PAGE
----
The drain situation seems no nearer to being resolved and I'm finding it increasingly stressful. I really, really, want to be able to use my kitchen again properly, and really, really, don't want to be worrying about what I'll find every time I come home.
Under these circumstances it's increasingly easy to imagine how someone might be driven to committing a murder...
'Smallbone Deceased' is the second of the British Library crime classic Gilbert re issues I've read, it has absolutely confirmed my enthusiasm for him, and I am very happy to know that they're looking at more of his books. The biggest mystery here is how he managed to fall out of favour.
Horniman, Birley, and Craine is a legal firm that's both respectable and fashionable (in that it has an extensive aristocratic client list in an era when the aristocracy seemed to have occupied the same sort of celebrity position as today's reality t.v stars). The firms founding member (Horniman) has recently died and Henry Bohun has just been bought into the company.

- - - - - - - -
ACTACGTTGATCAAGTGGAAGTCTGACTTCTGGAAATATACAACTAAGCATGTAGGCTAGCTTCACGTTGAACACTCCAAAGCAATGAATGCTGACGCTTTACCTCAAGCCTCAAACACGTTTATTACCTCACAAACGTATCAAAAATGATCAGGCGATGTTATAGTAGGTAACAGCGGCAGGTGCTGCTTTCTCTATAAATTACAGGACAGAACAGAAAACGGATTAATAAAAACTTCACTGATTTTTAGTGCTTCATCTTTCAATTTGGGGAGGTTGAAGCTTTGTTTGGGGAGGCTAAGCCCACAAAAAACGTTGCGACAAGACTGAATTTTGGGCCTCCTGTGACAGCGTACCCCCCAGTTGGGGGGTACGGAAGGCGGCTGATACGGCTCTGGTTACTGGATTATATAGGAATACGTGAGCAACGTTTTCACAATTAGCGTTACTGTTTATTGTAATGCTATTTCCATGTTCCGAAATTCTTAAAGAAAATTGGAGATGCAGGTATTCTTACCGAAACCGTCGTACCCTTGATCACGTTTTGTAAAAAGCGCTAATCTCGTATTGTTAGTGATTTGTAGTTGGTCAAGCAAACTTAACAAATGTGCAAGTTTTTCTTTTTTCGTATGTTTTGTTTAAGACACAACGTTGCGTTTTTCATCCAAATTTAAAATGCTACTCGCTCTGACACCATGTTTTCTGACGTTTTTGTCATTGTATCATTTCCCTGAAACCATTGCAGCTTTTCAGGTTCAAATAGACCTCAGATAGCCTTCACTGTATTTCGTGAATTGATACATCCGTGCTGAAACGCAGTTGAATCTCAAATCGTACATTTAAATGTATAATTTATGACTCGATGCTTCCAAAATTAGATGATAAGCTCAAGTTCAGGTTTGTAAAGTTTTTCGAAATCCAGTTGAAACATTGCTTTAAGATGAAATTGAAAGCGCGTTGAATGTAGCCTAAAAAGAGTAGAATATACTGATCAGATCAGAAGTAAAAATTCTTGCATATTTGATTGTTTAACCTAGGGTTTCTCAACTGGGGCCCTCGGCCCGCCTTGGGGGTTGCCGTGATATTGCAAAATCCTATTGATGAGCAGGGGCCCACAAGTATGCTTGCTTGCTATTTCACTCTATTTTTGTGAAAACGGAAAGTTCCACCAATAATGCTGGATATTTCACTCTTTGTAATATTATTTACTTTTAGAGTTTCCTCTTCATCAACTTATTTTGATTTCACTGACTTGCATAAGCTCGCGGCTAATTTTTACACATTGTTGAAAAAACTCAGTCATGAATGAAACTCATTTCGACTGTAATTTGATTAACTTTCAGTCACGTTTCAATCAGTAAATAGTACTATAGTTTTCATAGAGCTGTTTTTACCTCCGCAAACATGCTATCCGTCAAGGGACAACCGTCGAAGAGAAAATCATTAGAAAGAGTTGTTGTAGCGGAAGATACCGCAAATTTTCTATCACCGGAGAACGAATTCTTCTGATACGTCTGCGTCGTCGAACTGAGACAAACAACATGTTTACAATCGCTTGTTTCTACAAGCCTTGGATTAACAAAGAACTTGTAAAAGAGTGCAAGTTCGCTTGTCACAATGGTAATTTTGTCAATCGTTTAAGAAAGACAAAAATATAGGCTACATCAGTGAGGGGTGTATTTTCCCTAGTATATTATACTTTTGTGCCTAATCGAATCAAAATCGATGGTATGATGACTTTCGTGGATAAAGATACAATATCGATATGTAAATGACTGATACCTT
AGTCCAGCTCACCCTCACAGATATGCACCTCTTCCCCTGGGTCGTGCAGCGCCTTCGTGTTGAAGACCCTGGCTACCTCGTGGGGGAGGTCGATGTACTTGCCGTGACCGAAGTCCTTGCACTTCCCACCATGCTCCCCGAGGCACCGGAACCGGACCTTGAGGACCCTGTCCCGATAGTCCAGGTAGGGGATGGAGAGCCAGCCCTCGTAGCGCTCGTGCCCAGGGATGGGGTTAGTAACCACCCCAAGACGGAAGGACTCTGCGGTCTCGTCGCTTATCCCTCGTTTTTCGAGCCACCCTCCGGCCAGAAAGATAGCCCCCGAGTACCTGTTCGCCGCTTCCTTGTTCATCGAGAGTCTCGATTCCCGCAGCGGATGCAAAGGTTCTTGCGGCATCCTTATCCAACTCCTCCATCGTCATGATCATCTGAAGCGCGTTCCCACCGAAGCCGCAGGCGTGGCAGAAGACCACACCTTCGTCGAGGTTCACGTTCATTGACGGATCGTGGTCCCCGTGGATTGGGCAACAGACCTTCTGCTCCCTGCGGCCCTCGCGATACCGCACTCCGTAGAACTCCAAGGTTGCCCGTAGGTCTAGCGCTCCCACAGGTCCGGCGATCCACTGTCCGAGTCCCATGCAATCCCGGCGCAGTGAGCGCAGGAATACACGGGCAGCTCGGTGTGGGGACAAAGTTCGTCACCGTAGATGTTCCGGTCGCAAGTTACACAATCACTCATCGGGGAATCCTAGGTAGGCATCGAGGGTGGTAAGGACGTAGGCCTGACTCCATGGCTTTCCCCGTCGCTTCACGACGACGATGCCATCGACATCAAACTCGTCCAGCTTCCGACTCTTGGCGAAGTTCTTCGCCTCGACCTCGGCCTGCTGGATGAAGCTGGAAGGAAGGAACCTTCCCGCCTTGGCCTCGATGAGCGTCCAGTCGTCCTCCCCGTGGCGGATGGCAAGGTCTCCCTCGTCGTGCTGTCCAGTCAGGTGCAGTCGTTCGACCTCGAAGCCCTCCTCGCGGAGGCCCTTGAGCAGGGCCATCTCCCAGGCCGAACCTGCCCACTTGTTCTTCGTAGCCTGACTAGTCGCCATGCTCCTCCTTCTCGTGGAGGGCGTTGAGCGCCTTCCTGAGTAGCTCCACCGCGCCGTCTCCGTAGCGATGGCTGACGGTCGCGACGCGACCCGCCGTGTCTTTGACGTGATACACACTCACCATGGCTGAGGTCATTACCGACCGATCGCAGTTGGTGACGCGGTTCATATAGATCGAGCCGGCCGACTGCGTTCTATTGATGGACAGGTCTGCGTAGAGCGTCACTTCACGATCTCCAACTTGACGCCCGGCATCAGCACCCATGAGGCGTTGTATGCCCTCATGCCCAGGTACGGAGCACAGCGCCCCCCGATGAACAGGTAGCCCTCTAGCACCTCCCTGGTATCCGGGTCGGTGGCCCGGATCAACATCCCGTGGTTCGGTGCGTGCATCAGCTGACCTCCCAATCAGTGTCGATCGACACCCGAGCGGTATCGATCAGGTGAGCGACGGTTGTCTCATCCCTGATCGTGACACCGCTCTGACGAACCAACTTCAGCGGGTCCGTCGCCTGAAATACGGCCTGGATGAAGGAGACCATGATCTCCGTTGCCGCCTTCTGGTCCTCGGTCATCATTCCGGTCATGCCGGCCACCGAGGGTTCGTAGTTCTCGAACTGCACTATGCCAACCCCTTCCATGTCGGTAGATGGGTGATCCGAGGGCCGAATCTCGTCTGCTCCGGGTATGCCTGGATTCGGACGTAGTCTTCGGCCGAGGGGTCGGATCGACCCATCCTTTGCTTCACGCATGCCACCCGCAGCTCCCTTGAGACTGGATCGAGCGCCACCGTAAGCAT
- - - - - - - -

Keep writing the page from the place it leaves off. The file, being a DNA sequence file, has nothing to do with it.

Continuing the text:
When a large deed box is opened to reveal the remains of an unpopular client in a state of advanced decomposition it's a nasty surprise all round, especially as it pretty much has to be an inside job. Henry Bohun is the only member of the firm who looks to be off the hook as the body has clearly been there longer than he has. He's also a friend of a friend of inspector Hazelrigg who sets him to snoop around a bit.
One of the things I really enjoy about Gilbert is that he clearly knows the world he's describing. The petty office politics and procedures ground the plot in an unassailable atmosphere of reality. This makes the discovery of the body both easier to swallow, and more ridiculous. Gilbert's sense of humour is another thing I really enjoy. Both together mean a book that you might want to read over and again, never minding that you know who, how, and why, the crimes have been committed.
I've been saving the third Gilbert (Death in Captivity, loosely based on his War time experiences) as a treat, I think I might start it tonight to stop me brooding about the drain situation.